European Network Against Trafficking in Human Beings

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Human Traffic, Human Rights: Redefining Victim Protection

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Human Traffic, Human Rights: Redefining Victim Protection
Elaine Pearson, Anti-Slavery International
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Document type(s)
Reflection period, Residency permit, Identification, Social assistance, Victim protection, Shelter, Repatriation, Empowerment, Redress, Advocacy, Civil society, NGO, Human Rights approach, Identification (of Victims) Protection, Victims of trafficking, Trafficked persons, Integration, Social Inclusion,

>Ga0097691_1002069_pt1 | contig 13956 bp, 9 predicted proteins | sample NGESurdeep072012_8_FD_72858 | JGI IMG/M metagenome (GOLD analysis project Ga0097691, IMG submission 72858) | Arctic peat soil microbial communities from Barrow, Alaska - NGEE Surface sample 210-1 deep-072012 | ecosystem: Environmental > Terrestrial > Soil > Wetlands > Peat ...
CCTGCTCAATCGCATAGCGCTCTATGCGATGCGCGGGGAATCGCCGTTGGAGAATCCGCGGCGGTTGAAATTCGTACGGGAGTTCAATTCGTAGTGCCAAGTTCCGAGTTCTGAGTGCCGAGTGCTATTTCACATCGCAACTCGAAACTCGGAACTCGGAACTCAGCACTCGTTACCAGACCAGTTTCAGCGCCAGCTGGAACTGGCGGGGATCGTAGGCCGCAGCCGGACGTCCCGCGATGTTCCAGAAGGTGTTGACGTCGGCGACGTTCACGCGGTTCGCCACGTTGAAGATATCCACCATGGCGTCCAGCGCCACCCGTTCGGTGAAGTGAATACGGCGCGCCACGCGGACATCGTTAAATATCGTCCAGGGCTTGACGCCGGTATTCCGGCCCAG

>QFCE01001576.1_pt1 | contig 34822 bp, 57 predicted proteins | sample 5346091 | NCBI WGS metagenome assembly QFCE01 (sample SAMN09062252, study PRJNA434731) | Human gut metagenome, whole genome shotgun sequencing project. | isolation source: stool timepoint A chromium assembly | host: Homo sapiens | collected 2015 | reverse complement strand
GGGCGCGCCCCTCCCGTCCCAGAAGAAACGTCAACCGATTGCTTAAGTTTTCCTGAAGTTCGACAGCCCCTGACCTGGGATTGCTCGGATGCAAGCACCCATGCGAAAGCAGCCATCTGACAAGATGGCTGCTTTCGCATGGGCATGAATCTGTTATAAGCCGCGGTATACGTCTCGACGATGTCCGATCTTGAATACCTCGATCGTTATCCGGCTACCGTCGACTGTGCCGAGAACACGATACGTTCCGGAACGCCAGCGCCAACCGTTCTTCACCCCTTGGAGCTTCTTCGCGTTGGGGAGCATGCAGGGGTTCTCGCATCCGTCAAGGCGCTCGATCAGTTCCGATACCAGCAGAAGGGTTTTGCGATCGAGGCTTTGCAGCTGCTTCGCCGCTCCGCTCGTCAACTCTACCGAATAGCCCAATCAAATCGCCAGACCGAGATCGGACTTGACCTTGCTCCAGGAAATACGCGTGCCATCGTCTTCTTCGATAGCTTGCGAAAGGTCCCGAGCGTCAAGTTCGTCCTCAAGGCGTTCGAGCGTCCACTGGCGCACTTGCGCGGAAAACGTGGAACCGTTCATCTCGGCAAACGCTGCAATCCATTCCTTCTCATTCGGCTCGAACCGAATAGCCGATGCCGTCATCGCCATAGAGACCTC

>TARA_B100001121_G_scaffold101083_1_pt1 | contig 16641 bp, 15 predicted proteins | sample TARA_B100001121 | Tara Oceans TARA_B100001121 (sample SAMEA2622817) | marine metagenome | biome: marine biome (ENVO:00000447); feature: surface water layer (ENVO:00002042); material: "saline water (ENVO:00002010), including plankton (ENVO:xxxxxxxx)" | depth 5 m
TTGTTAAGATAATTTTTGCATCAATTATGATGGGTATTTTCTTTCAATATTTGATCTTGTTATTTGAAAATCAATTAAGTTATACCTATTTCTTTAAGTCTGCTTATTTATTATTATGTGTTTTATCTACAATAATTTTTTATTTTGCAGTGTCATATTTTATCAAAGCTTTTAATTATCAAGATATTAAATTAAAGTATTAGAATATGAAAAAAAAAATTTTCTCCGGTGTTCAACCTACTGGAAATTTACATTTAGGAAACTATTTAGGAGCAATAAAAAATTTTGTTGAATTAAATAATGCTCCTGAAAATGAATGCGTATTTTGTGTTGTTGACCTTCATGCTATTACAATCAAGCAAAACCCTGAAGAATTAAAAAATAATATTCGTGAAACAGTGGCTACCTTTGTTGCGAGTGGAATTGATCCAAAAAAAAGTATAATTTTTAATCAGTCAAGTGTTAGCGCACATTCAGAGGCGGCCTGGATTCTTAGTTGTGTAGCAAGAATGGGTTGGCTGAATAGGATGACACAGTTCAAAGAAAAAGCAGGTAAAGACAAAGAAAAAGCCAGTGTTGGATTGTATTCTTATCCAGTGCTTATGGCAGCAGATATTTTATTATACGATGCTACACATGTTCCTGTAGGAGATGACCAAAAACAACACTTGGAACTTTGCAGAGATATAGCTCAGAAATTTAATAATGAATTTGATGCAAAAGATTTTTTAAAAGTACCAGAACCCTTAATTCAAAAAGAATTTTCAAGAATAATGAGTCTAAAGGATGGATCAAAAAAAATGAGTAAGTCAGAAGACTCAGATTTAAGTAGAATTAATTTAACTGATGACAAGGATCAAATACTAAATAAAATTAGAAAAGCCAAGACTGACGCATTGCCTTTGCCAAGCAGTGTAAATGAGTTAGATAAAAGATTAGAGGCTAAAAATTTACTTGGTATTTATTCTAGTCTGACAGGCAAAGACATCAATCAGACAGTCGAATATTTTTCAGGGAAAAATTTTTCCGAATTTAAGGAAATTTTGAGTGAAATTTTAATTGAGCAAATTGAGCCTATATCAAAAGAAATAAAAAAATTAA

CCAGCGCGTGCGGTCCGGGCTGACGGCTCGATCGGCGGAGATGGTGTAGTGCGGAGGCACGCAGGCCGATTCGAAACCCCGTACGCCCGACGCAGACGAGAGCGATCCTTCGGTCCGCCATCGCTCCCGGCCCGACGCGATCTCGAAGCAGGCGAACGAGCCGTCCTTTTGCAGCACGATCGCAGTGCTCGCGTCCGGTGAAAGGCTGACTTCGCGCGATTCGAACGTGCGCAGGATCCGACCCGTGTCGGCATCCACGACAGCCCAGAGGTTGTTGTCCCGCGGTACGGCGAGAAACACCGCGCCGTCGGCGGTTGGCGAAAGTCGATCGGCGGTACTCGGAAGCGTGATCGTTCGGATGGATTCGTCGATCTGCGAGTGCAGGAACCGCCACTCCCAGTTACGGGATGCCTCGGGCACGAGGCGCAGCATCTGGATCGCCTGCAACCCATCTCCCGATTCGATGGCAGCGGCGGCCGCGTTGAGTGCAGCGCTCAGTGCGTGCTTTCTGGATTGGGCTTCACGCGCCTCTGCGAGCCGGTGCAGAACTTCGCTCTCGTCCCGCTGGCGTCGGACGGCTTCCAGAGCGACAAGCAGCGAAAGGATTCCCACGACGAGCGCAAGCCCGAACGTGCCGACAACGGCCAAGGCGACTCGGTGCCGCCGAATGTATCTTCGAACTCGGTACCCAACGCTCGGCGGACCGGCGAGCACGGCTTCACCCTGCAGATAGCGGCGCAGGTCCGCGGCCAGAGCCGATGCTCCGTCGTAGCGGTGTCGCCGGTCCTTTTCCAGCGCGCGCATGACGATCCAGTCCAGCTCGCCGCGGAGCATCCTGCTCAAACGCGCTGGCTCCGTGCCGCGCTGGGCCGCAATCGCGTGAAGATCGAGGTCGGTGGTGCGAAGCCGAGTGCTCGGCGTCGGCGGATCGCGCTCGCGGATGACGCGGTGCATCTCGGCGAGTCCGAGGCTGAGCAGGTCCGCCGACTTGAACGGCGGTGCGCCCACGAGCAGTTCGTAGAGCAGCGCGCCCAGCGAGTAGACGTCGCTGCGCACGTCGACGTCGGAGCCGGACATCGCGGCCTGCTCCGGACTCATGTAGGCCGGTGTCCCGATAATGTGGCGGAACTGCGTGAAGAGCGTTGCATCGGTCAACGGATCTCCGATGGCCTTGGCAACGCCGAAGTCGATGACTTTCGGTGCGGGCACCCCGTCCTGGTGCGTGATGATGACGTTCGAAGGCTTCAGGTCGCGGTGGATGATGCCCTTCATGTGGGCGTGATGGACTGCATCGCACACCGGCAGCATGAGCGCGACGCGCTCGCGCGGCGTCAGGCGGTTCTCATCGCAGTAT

This report is based on research reports conducted in ten countries, by Stana Buchowska of La Strada Foundation Against Trafficking (Poland), Bruno Moens of Payoke (Belgium), Fanny Polania Molina (Colombia), Usa Lerdsrisantud of Foundation for Women (Thailand) and Inna Shvab of International Women's Rights Centre La Strada (Ukraine). In the Netherlands, Nigeria, Italy, United Kingdom and the United States, Elaine Pearson conducted the research. ËXECUTIVE SUMMARY EXTRACT: Increasingly, governments have responded to trafficking through restrictive immigration policies. These not only render migrants more vulnerable to traffickers, but often lead to trafficked persons being swiftly returned to their home countries as undocumented migrants, returned to the very same conditions from which they left, rather than being identified as victims of crime. This fails to give trafficked persons opportunities for recovery and redress, and further deprives them of access to justice, through the possibility of criminal or civil action against traffickers. Measures for protection and assistance to trafficked persons are included in the United Nations Protocol to Prevent, Suppress and Punish Trafficking in Persons, Especially Women and Children supplementing the United Nations Convention Against Transnational Organized Crime (2000). However, unlike the criminal provisions in this Protocol, which are obligatory on State Parties, the human rights protections are discretionary under the Protocol. How to ensure that governments place victim protection at the core of their anti-trafficking policies was the objective of Anti-Slavery International's twoyear research study investigating various measures to protect victims, especially those who act as witnesses in the prosecutions of traffickers. We carried out research in collaboration with local non-governmental organisations in ten countries: Belgium, Colombia, Italy, Netherlands, Nigeria, Poland, Thailand, Ukraine, United Kingdom and United States. Of particular interest to Anti-Slavery International was the effectiveness of providing residency permits to trafficked persons to enable them to access their basic human rights, recover from their situation and secure prosecutions of traffickers. Our research found that the countries which fared better in prosecuting traffickers for various crimes (Belgium, Italy, Netherlands and United States) were the four countries which also had the most comprehensive measures for assisting victims, including temporary residency permits for those prepared to testify against their traffickers.
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